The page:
Parler Is Still Dead
Of all the multiplying modes of online censorship displayed over the past four years, and especially over the past few months, two stand out: The deplatforming of a U.S. President by Twitter and Facebook, and the deplatforming of an entire platform, Parler, by Amazon Web Services.
Parler’s case illustrates the vacuous absurdity of the glib libertarian refrain “the free market will ensure free speech.” Content producers on YouTube are routinely deplatformed after finally becoming, after years of hard work, barely able to make a living. It is absurd to think these micro-players will just automatically rebuild their audiences and remonetize their work on some alternative platform. Even if they could rebuild their audience overnight, where can they go? YouTube controls 90 percent of the U.S. market. Ninety percent. Small producers aren’t going to build their own platform. And the alternative platforms they might migrate onto, all of them combined, only offer one-tenth as many viewers.
Yet Parler’s case is even harder. This company potentially has access to millions in additional financing, if not tens of millions, which they can invest in building a new platform that doesn’t depend on the global online hosting resources of Amazon. But with over ten million users and the potential to rapidly grow by at least one order of magnitude, only the biggest hosting services can accommodate Parler. That’s a small list, headed by Amazon, followed by Google Cloud, Alibaba, IBM, and Cloudflare. And barring a breakthrough that we would have heard about by now, none of them will do business with Parler.
Parler’s website has been reduced to a splash page, offering hopeful updates. The company’s initial expectation was they would be back up in a few weeks. That didn’t happen. Then, only a few days ago, co-owner Dan Bongino told Fox News that Parler would be back up by February 8. They’re not.
A Big Tech media mouthpiece, Fast Company, recently published an article that describes the technical challenges facing Parler. Quoting from the article:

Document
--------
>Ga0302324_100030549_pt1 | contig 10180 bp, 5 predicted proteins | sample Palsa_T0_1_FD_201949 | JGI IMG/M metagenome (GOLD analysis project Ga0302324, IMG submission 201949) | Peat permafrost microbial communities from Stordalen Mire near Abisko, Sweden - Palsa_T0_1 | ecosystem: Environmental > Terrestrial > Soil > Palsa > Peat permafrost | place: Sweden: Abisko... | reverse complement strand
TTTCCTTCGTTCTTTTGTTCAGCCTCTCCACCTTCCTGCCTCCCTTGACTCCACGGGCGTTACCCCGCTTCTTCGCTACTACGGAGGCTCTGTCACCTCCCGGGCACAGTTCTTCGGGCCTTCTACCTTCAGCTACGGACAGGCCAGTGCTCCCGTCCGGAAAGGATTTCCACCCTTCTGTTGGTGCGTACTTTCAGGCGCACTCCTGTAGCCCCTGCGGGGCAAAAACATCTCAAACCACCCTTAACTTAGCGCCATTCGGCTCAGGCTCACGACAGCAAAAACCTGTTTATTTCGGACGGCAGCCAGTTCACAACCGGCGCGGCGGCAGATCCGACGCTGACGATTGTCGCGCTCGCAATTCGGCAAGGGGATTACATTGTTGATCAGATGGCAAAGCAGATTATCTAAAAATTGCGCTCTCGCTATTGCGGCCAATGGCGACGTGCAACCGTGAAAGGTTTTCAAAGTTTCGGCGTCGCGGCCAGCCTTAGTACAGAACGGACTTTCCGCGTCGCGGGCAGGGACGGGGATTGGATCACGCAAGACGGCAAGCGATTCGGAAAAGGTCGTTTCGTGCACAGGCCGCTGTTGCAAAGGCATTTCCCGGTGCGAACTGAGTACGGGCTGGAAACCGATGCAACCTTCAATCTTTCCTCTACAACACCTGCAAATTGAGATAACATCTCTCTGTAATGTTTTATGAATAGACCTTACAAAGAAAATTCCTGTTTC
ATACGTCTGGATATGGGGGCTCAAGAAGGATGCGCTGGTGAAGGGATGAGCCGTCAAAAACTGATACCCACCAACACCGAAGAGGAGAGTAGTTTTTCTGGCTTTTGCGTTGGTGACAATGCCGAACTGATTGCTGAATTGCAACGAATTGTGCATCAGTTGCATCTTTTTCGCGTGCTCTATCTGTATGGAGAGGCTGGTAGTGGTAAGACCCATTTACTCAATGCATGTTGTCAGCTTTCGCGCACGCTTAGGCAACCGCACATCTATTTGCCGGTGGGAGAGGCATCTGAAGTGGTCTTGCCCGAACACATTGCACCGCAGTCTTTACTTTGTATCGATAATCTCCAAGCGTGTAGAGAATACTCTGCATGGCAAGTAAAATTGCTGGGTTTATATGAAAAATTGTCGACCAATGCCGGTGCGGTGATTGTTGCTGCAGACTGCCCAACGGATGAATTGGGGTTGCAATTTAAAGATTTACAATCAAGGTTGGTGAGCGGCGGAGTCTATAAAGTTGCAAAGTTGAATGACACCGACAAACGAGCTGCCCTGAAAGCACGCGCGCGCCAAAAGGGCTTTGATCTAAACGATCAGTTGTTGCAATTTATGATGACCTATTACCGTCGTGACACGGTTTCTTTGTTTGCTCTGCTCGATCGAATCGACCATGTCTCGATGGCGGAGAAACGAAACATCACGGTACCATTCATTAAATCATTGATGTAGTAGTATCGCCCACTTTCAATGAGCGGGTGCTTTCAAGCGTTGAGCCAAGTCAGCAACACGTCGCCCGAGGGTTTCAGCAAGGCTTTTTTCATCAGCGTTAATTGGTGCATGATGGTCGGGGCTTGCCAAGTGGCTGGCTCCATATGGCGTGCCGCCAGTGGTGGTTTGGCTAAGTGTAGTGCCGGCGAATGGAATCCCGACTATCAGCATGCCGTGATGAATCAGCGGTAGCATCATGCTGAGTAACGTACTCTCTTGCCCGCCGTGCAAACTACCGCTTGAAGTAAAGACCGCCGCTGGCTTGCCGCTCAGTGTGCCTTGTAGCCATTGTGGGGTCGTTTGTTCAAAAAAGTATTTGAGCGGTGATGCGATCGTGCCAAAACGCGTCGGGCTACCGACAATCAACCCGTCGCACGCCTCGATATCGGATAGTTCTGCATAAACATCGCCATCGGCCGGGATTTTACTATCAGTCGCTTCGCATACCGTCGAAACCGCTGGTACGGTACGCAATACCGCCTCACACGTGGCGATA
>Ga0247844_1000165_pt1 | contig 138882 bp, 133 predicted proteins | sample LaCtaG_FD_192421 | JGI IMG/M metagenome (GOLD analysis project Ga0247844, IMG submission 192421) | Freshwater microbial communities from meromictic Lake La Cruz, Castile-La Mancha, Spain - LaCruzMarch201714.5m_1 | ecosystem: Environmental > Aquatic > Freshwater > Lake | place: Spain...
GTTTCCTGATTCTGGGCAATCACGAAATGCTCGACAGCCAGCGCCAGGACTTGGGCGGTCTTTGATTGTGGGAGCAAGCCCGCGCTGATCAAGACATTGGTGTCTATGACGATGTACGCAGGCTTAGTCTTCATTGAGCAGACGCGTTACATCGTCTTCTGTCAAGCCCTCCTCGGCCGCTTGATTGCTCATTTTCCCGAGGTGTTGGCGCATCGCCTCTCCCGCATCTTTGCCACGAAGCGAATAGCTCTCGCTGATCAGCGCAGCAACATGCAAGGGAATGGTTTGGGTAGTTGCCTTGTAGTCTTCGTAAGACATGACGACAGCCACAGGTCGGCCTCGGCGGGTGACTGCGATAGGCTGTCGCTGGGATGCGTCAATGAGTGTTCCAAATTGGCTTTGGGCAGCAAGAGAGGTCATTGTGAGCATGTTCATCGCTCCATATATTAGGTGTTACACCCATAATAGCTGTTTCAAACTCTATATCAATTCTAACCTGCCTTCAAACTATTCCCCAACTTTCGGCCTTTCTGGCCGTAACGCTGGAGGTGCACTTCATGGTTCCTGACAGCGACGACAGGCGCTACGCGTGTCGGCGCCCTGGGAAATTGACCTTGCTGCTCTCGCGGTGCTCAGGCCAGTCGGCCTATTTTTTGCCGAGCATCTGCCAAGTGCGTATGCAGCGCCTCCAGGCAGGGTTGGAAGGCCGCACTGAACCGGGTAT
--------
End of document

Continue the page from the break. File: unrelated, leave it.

“If Parler didn’t want to risk being dropped by another web host, it could alternatively set up its own in-house servers. That’s what the far-right social network Gab did after getting dropped by its hosting provider, Joyent, in 2018. After relying on a different host for the following two years, Gab announced last September that it had built its own infrastructure instead. But going that route is even more burdensome than relying on a smaller host. Again, Parler would have to work out all of the areas where its code expects to hook into Amazon Web Services in particular, and it would have to rebuild many of the tools that Amazon had provided as part of its service. On top of all that, Parler would have to pay for the actual servers, wait for them to arrive, and employ enough engineers to actually configure them.”
If technical challenges weren’t enough, there have also been management shakeups, with Parler’s CEO and co-founder John Matze terminated on January 30 by the company’s board of directors.
If Parler reappears anytime soon, it will be against all odds. Don’t hold your breath.
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